The sun is setting in the year 2018. The year had its ups and downs. All we know is that each of us played his or her role in turning the reluctant wheel of progress.
Like in war, the generals take the credit but soldiers do the fighting. In the economic front, the top managers, the board and supervisors take credit often announcing firm results with lots of fanfare and publicity.
The workers who made the difference rarely see the limelight. One exception is in Germany where they are represented on the board. Should we have workers on our boards?
The credit is often monetary with higher pays, bonuses and fringe benefits. It is another debate if the benefits are always commensurate with the efforts one puts into work.
Economists, human resources managers, sociologists and politicians such as Karl Marx have debated this issue for generations.
That debate is not about to die. The real workers, the grinders get much less credit beyond the end of the year party.
One of the soft underbellies of our socioeconomic system is matching our economic contribution to our economic productivity. That mismatch might be partly contributing to nepotism.
We dedicate this festive season to all the workers who sweated to create Kenya’s GDP. Some sweated in the sun like farmers, others in the shade like receptionists.
Some even died to work. We should never forget them.
In 2018, we celebrate caddies, a category of workers who rarely get credit for their hard work. When golfers get their trophies, they rarely thank their caddies for winning prizes.
Media reports also leave out caddies. What if something like “John Addul won the overall prize and was caddied by Lucy Kamau.”
Interestingly, we know the names of caddies who assist great golfers like Tiger Woods. Even fewer golfers need to “show off” their caddies. Caddies like foot soldiers are fighters in the prestigious game of golf.
They not only carry the 10kg golf bag containing irons and other golf paraphernalia for four hours, but they also look for balls in the bush and show the golfers the direction the ball rolls depending on the adulation of the greens.
In whispers, some caddies are punching bags for golfers when they play bad golf. Caddies are a diverse group; from young to old, from clean to dirty, from those who smile to those who scare you with their looks.
From tall to short. For the ladies, from beautiful to not so attractive.
In the last ten years, caddying has gone through transformation attracting more women to its ranks. In fact, our parliament should learn from caddies in implementing the two-thirds gender rule. At Vetlab Golf Course, ladies make about 30 per cent of the caddies.
Lack of jobs and the common trend where women are invading once men’s domain is attracting women to caddying.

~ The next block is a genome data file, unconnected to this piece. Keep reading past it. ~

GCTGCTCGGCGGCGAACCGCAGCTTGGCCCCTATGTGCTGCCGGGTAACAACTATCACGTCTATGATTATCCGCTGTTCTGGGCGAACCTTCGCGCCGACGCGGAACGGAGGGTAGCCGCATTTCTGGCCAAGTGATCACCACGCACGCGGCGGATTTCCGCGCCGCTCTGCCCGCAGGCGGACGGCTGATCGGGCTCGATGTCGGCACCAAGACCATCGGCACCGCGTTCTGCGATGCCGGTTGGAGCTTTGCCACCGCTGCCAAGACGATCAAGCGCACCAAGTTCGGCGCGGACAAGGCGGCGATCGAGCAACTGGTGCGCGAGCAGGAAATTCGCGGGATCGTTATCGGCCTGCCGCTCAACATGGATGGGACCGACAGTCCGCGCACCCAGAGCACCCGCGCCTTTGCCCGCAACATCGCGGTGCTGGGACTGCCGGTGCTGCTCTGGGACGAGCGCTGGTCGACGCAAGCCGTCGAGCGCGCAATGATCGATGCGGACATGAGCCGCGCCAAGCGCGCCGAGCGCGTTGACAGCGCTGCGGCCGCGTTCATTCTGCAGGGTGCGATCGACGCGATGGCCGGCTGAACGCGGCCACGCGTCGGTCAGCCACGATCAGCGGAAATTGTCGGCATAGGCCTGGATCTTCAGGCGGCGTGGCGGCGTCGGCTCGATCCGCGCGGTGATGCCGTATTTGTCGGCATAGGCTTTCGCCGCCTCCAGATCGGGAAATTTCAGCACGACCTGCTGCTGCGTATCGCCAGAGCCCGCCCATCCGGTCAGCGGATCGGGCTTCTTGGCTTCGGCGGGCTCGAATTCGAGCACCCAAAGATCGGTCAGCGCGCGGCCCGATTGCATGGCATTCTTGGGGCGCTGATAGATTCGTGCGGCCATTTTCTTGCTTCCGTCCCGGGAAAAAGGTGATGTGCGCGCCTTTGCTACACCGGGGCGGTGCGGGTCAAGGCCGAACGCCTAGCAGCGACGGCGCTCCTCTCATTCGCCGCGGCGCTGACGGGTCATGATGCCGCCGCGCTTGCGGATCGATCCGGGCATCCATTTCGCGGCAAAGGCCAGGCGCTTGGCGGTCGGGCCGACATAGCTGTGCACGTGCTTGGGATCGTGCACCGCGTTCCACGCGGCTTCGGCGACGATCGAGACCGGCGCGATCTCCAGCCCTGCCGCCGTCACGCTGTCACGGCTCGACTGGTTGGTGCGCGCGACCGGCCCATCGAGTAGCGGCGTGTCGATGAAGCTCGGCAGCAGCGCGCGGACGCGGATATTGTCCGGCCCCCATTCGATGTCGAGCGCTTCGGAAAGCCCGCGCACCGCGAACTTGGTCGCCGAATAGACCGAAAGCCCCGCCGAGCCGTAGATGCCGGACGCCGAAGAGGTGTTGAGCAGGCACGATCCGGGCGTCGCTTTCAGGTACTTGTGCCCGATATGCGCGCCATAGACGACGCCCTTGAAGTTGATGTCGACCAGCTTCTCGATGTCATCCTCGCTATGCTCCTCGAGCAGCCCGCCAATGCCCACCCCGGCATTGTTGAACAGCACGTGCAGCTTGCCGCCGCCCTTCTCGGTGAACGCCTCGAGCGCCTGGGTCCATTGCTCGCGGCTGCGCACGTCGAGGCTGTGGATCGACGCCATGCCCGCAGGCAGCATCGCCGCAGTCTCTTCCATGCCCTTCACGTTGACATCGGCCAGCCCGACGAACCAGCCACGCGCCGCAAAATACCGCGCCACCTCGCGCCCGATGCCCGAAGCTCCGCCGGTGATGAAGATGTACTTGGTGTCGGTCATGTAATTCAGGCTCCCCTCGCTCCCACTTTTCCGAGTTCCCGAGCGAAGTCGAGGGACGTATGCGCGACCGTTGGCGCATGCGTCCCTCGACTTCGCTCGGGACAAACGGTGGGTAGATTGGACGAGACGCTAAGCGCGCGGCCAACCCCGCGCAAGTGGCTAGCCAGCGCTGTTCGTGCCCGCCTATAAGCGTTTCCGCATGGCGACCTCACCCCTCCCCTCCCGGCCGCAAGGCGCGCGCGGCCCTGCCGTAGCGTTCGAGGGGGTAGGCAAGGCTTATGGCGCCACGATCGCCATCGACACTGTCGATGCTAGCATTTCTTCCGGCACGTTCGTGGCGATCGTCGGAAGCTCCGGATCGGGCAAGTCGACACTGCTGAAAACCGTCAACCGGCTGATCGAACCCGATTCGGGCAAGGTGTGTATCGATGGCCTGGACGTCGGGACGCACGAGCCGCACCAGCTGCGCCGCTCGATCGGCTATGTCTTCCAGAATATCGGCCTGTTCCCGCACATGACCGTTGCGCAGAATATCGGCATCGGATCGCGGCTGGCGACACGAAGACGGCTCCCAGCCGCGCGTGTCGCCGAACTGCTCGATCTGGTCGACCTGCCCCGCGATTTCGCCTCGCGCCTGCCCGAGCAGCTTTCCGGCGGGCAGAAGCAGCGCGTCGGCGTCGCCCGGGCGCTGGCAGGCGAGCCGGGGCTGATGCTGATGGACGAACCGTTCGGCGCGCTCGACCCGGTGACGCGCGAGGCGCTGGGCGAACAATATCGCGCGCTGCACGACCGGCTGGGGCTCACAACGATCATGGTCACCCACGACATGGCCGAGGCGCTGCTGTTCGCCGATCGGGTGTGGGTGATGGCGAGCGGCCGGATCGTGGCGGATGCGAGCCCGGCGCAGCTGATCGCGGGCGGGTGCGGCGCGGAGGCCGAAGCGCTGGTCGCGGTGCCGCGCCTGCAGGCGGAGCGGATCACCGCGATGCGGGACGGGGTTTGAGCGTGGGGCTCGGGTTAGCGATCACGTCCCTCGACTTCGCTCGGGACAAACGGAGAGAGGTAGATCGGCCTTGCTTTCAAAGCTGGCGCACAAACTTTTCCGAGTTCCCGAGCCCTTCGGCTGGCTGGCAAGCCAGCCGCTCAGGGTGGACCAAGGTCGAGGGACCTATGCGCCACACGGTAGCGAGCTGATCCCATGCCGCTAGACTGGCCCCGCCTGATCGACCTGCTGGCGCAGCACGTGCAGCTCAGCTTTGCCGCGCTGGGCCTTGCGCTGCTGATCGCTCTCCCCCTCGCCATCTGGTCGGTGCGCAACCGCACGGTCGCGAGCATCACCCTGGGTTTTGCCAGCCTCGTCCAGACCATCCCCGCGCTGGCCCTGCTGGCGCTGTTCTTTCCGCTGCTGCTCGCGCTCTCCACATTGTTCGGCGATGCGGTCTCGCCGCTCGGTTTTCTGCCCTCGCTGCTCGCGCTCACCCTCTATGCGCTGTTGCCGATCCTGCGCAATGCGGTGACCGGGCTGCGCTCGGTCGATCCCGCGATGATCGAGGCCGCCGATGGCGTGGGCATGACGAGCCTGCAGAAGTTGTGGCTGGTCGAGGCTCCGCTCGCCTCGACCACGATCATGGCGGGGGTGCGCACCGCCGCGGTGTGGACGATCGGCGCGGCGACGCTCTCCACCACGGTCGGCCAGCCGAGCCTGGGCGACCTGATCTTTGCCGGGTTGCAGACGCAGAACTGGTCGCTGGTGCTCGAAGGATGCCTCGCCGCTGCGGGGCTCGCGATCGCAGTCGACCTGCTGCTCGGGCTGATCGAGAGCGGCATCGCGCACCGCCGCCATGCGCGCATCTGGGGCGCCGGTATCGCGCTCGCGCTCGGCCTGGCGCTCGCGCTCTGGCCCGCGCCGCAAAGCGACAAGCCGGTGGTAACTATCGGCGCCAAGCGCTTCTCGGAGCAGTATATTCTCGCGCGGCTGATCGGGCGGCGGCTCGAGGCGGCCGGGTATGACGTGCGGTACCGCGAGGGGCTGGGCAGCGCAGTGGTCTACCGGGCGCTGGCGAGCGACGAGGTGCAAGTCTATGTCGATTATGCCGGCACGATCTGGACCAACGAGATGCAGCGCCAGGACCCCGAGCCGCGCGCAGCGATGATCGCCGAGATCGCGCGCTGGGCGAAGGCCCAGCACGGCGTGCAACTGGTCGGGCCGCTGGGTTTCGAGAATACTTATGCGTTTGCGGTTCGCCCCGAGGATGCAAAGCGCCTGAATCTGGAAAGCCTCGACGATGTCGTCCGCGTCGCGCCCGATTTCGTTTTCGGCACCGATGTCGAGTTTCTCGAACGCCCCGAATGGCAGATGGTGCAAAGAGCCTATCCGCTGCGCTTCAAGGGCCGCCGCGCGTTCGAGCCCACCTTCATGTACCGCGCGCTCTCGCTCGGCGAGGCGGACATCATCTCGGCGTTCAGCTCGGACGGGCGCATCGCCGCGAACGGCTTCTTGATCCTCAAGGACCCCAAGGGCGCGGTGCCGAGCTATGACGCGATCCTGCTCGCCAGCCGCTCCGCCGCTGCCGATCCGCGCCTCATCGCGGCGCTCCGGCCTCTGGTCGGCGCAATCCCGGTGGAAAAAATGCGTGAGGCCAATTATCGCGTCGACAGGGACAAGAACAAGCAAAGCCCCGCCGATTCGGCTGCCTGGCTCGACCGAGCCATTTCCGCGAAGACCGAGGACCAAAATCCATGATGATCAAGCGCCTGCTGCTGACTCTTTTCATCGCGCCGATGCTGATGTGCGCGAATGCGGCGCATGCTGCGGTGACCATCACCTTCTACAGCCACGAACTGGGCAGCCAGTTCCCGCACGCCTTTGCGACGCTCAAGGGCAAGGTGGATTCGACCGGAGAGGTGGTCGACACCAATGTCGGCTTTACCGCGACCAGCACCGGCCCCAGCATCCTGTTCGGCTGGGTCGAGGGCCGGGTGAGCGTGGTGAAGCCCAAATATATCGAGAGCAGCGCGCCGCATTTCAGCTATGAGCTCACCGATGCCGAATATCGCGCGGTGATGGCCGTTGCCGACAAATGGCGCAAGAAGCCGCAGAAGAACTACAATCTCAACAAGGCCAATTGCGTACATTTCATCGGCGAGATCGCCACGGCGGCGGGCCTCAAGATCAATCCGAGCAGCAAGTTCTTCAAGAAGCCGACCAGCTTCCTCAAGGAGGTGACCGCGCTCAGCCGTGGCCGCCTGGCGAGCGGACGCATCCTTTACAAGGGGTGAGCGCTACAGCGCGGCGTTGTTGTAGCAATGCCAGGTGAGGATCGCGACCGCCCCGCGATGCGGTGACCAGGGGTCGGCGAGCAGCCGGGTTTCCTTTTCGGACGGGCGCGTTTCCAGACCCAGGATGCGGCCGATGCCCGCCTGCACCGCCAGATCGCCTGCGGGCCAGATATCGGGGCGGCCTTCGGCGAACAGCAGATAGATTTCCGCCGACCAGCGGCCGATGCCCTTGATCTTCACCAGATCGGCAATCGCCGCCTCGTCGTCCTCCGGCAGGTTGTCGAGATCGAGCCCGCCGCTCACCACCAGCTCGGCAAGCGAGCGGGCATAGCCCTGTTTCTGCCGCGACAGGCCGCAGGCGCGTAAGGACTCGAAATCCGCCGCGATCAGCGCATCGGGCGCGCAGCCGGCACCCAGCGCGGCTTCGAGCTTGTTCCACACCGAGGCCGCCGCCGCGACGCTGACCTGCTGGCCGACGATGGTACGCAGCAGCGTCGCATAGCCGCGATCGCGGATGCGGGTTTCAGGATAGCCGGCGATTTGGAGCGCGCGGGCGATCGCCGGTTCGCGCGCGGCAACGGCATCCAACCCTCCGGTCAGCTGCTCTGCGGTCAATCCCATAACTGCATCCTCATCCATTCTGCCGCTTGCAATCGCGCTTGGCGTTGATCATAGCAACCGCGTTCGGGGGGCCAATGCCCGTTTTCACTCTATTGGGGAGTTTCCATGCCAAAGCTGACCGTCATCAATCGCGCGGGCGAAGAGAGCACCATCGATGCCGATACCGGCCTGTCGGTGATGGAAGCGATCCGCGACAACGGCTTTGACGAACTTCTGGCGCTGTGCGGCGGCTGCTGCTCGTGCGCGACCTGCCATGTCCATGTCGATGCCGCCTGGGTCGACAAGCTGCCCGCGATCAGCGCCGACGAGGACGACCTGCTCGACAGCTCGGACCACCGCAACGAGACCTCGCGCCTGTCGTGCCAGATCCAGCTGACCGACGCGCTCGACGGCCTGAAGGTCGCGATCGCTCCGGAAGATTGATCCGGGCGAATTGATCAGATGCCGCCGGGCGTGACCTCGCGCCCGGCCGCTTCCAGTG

Mzee Onesmus Kinandu (now 86 years old) who golfs in Nyahururu and first caddied in 1943 in Nyeri for five cents for the round of golf, informs us that women caddies are a recent phenomenon.
Gender apart, caddies are some of the most unusual workers in Kenya. They work for the rich and affluent but the trickledown effect is rare. Their upward mobility is constrained.
One caddy, George Muchina, from Vetlab Golf Club, Upper Kabete has worked for over 40 years in the same position.
It could be that the game is addictive and regular income though not much keeps the caddies around the courses.
Some caddies rise through ranks and become great golfers.
In rare cases, some lady caddies get spouses among the golfers and their lives change for the better. One misconception is that caddies are uneducated and irresponsible.
Most have a high school education, even university graduates caddy part-time. The fact that a few caddies are intoxicated does not mean all caddies are drunkards or irresponsible.
Some have families and use the money raised in caddying to raise families and help turn the reluctant wheel of progress.
The mostly young men and women earn an honest living. We should support them.
The fourth industrial revolution will lead to automation and job losses. But it is unlikely that caddying will be automated.
Some golfers use motorised carts instead of caddies. But you can’t talk or smile to a cart.
Caddies humanise golf. No wonder most golfers have dedicated golfers.
Caddies fee is high in developed countries leading to self-caddying or use of carts.
We could follow suit in Kenya soon. For now, their supply keeps the fee low.
The fact that caddies interact with Kenya’s who is who in golf courses gives them a special status. Paradoxically, they have access to power and affluence, but like a water pipe that carries water without drinking, they do not get that political or economic power.
That access or admiration might be motivating enough. It is prestigious to say, “I caddy for Minister or Governor.” In all, they do a great job and make golfer’s work easier.
As we celebrate this Christmas, we hope caddies will remain dedicated to their duty and will make 2019 a prosperous year in their own small ways.
-The writer teaches at the University of Nairobi